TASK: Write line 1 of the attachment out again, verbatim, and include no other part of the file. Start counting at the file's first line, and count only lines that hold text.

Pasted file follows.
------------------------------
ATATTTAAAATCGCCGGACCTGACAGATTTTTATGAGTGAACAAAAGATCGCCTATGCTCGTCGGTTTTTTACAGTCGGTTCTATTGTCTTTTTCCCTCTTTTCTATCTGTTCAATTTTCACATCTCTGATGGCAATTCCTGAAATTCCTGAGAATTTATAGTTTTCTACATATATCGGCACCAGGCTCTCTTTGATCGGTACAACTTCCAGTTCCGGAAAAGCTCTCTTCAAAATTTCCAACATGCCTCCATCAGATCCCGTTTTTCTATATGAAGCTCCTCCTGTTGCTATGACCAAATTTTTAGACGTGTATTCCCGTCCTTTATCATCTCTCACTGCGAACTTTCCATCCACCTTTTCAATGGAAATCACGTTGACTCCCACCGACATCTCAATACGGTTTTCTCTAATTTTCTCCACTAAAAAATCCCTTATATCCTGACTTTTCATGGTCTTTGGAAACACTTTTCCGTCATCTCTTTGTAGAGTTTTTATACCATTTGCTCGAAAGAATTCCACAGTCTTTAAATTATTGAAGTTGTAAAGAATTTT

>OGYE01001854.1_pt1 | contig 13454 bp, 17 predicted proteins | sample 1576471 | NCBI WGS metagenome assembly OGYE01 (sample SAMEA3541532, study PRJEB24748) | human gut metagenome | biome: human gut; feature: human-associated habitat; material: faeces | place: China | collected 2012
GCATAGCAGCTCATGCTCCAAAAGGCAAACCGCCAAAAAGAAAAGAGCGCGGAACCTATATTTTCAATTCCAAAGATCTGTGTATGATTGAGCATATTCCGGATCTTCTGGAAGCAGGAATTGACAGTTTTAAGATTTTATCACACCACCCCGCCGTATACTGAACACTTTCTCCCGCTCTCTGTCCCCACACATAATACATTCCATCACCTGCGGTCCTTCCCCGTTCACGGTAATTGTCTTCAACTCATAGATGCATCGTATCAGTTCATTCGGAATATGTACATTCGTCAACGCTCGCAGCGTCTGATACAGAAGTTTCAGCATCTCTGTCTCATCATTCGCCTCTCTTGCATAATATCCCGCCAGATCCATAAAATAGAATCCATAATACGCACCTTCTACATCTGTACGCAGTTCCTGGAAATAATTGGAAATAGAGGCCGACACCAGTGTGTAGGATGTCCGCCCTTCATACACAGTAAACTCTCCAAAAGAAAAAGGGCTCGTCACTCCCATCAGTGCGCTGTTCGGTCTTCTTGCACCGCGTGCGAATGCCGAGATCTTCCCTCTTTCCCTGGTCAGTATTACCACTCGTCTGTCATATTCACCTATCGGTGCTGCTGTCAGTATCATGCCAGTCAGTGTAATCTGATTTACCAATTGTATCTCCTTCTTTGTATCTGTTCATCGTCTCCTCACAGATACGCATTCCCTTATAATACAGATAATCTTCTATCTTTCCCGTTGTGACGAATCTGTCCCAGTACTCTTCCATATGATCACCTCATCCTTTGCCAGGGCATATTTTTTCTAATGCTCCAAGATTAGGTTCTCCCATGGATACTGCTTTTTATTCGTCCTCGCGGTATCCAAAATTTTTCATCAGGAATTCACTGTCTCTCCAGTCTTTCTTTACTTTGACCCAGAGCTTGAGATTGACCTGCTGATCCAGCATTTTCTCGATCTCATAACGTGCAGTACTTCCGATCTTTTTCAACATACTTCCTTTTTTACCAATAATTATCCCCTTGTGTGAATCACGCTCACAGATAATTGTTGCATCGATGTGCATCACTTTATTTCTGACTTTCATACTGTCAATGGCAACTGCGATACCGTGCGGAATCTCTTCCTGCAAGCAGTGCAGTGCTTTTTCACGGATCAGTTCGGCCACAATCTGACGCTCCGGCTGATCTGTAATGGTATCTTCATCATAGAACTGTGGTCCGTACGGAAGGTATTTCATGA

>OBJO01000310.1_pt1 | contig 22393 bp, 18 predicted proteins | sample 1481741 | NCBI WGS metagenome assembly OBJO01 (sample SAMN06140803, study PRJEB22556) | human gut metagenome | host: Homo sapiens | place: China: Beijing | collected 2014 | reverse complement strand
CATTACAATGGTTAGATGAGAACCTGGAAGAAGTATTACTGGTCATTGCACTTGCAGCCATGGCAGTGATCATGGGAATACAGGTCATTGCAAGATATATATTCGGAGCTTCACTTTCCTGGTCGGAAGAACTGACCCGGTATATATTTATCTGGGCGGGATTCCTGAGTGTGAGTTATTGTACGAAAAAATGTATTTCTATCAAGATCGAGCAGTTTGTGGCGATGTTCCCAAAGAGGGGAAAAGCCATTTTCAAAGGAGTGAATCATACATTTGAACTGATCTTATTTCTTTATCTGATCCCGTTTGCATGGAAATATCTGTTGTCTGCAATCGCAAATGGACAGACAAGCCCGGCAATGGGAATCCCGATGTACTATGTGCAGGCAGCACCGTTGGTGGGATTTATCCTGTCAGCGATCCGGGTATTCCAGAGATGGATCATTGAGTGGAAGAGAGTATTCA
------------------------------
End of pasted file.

ATATTTAAAATCGCCGGACCTGACAGATTTTTATGAGTGAACAAAAGATCGCCTATGCTCGTCGGTTTTTTACAGTCGGTTCTATTGTCTTTTTCCCTCTTTTCTATCTGTTCAATTTTCACATCTCTGATGGCAATTCCTGAAATTCCTGAGAATTTATAGTTTTCTACATATATCGGCACCAGGCTCTCTTTGATCGGTACAACTTCCAGTTCCGGAAAAGCTCTCTTCAAAATTTCCAACATGCCTCCATCAGATCCCGTTTTTCTATATGAAGCTCCTCCTGTTGCTATGACCAAATTTTTAGACGTGTATTCCCGTCCTTTATCATCTCTCACTGCGAACTTTCCATCCACCTTTTCAATGGAAATCACGTTGACTCCCACCGACATCTCAATACGGTTTTCTCTAATTTTCTCCACTAAAAAATCCCTTATATCCTGACTTTTCATGGTCTTTGGAAACACTTTTCCGTCATCTCTTTGTAGAGTTTTTATACCATTTGCTCGAAAGAATTCCACAGTCTTTAAATTATTGAAGTTGTAAAGAATTTT